A couple of essential readings, you should buy into:
Dale Dougherty, Web 2.0 and Advertising: Do We See Eye to Eye?
An essential post with the questions that advertisers and web 2.0 companies are having regarding each other.
questions of both technology and media companies to find out what advertisers mean by relevance. She says she’d like to see advertising for new cars, even though she doesn’t own a car and doesn’t drive. She’s not in the market for a car but she’s interested in learning more about new cars through their advertising. How would an advertiser know about that preference, and would they care to know?
If sites or services become too commercialized, or as users catch on that the content is really a commercial in disguise, then they can choose to go elsewhere. They can shift their attention to a new site. I hope the threat of user migration is enough to keep Web 2.0 sites honest, and counteract the aggressive tendencies of advertisers.
Hugh McLeod, author of Gaping Void, revisits its Global Microbrand.
and posts more brilliant cartoons:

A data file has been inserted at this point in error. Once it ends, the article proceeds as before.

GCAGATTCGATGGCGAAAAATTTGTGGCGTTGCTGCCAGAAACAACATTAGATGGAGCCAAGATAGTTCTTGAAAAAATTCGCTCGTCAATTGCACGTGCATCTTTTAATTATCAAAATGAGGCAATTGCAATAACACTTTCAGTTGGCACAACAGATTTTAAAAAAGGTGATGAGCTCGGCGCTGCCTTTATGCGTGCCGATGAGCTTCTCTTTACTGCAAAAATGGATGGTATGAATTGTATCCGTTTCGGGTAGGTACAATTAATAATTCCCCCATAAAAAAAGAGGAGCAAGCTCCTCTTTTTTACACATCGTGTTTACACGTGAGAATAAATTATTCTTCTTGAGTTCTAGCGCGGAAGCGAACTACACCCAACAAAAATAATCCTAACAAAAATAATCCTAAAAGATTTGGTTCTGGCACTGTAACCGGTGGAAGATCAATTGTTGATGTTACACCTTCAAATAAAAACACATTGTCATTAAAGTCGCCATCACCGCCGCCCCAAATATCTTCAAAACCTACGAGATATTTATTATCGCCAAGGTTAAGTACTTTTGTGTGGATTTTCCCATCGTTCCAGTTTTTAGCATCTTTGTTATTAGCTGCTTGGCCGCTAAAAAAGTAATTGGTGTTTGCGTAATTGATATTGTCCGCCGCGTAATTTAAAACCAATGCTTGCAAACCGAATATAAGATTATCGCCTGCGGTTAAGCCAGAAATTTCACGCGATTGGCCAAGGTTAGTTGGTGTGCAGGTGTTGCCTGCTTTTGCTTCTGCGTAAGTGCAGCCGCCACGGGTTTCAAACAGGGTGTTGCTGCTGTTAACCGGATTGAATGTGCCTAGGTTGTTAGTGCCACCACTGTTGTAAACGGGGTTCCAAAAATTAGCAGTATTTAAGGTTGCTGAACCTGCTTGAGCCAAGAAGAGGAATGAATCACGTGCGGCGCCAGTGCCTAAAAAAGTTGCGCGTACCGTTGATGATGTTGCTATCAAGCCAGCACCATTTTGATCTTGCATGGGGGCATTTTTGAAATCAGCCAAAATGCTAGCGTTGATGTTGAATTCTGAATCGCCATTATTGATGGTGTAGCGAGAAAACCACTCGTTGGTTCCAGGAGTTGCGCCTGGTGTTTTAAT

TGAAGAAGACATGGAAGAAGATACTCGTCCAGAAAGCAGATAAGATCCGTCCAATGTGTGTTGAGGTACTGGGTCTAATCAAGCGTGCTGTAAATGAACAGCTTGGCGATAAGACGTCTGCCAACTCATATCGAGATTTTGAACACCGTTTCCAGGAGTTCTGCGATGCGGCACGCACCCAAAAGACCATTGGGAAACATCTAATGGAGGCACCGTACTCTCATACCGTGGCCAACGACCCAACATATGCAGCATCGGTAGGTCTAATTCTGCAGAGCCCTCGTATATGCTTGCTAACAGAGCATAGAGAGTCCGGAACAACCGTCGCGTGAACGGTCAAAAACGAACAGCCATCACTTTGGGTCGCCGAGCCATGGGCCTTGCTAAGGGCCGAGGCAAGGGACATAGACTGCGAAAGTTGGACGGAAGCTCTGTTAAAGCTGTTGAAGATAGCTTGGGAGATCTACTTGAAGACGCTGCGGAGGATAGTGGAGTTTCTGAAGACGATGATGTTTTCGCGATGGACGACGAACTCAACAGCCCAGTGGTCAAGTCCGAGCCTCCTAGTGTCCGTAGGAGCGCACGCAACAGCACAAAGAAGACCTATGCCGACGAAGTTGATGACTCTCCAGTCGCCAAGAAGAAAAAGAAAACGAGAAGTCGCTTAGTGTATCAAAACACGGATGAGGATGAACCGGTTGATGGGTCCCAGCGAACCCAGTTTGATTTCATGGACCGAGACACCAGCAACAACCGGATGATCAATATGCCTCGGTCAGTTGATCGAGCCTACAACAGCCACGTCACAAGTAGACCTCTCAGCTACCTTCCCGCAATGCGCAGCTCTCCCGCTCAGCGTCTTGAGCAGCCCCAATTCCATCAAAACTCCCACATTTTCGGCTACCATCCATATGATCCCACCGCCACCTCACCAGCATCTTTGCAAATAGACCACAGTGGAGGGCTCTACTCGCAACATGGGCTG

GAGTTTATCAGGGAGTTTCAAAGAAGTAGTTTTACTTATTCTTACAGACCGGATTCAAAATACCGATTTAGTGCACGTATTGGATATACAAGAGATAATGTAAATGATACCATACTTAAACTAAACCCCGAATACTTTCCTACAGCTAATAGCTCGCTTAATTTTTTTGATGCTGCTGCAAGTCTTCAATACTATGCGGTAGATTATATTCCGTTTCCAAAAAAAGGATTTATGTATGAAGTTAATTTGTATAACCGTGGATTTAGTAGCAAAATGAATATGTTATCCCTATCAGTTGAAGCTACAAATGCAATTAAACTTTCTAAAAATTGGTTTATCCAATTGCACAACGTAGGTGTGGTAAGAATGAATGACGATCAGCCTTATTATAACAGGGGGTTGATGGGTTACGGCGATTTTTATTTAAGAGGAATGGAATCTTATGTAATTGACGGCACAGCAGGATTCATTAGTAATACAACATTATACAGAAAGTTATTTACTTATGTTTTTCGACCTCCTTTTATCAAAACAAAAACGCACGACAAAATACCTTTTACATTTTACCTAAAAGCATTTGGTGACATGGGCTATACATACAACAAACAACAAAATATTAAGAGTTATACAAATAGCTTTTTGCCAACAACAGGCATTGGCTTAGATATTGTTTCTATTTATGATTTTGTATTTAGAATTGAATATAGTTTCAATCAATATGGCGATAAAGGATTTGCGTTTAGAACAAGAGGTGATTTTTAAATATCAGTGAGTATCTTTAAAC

Source: Gaping Void
Customer 2.0 straight from Microsoft’s IT EA Team
It is not just about aligning to the business… it is about aligning with the business to the same end goal: the customer.
Fast Company explains why Did the Web Help Kanye Outsell 50 Cent?
The media blitz sparked by 50 Cent’s threat to retire only illustrates the growing advantage that the Internet, once seen as a threat, now offers to the recording industry. “There’s been a change in the past couple of years. New media was the underdeveloped stepchild. Now it’s first on the marketing plan”
, or how networks are expanding, not retracting.
For all the planners and buyers who struggled to understand the difference between ad networks over the past couple of years, the change will mean the end of sameness. For all the web publishers who strung networks together in order to extract a living, it will mean the end of anonymity. We are having something of a renaissance online and the harbinger of change is the network.
Word of Mouth is big.
Total WoM marketing expenditures are projected to climb at a compound annual rate of 30.4% in the 2006-2011 period to $3.70 billion as brand marketers take advantage of dedicated WoM marketing strategies for improved return on investment (ROI),
The big trend here seems to be the need for a closer relationship to customers, allowing them to narrow their profiles, choosing the way that brands reach them, and through new channels that favor conversations. Seems simple, right ? Some people even call it marketing.